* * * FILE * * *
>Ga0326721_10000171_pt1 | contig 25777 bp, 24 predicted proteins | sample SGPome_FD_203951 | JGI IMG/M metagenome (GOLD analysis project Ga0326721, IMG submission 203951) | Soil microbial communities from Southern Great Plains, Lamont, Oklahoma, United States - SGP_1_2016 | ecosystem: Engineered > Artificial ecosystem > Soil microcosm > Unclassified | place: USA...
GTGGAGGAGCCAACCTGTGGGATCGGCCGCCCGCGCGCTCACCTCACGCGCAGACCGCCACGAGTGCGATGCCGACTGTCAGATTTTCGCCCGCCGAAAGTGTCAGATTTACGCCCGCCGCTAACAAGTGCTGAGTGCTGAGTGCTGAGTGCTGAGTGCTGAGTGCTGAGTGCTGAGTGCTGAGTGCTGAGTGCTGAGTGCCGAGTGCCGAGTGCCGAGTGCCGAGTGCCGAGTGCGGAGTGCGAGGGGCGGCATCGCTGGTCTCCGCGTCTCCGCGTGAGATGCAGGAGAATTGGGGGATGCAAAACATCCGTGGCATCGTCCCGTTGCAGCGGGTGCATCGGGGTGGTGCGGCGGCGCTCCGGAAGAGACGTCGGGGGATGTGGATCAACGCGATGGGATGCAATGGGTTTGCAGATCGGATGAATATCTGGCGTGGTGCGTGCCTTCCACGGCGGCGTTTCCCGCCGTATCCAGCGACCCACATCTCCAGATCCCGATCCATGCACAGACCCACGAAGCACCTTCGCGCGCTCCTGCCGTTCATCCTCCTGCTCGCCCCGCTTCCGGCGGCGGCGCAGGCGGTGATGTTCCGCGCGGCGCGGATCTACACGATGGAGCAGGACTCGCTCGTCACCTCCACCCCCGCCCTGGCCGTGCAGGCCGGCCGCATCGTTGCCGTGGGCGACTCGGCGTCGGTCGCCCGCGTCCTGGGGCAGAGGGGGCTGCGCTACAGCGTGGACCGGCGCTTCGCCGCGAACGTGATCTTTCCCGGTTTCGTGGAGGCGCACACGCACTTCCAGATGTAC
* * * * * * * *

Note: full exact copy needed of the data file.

>Ga0326721_10000171_pt1 | contig 25777 bp, 24 predicted proteins | sample SGPome_FD_203951 | JGI IMG/M metagenome (GOLD analysis project Ga0326721, IMG submission 203951) | Soil microbial communities from Southern Great Plains, Lamont, Oklahoma, United States - SGP_1_2016 | ecosystem: Engineered > Artificial ecosystem > Soil microcosm > Unclassified | place: USA...
GTGGAGGAGCCAACCTGTGGGATCGGCCGCCCGCGCGCTCACCTCACGCGCAGACCGCCACGAGTGCGATGCCGACTGTCAGATTTTCGCCCGCCGAAAGTGTCAGATTTACGCCCGCCGCTAACAAGTGCTGAGTGCTGAGTGCTGAGTGCTGAGTGCTGAGTGCTGAGTGCTGAGTGCTGAGTGCTGAGTGCTGAGTGCCGAGTGCCGAGTGCCGAGTGCCGAGTGCCGAGTGCGGAGTGCGAGGGGCGGCATCGCTGGTCTCCGCGTCTCCGCGTGAGATGCAGGAGAATTGGGGGATGCAAAACATCCGTGGCATCGTCCCGTTGCAGCGGGTGCATCGGGGTGGTGCGGCGGCGCTCCGGAAGAGACGTCGGGGGATGTGGATCAACGCGATGGGATGCAATGGGTTTGCAGATCGGATGAATATCTGGCGTGGTGCGTGCCTTCCACGGCGGCGTTTCCCGCCGTATCCAGCGACCCACATCTCCAGATCCCGATCCATGCACAGACCCACGAAGCACCTTCGCGCGCTCCTGCCGTTCATCCTCCTGCTCGCCCCGCTTCCGGCGGCGGCGCAGGCGGTGATGTTCCGCGCGGCGCGGATCTACACGATGGAGCAGGACTCGCTCGTCACCTCCACCCCCGCCCTGGCCGTGCAGGCCGGCCGCATCGTTGCCGTGGGCGACTCGGCGTCGGTCGCCCGCGTCCTGGGGCAGAGGGGGCTGCGCTACAGCGTGGACCGGCGCTTCGCCGCGAACGTGATCTTTCCCGGTTTCGTGGAGGCGCACACGCACTTCCAGATGTAC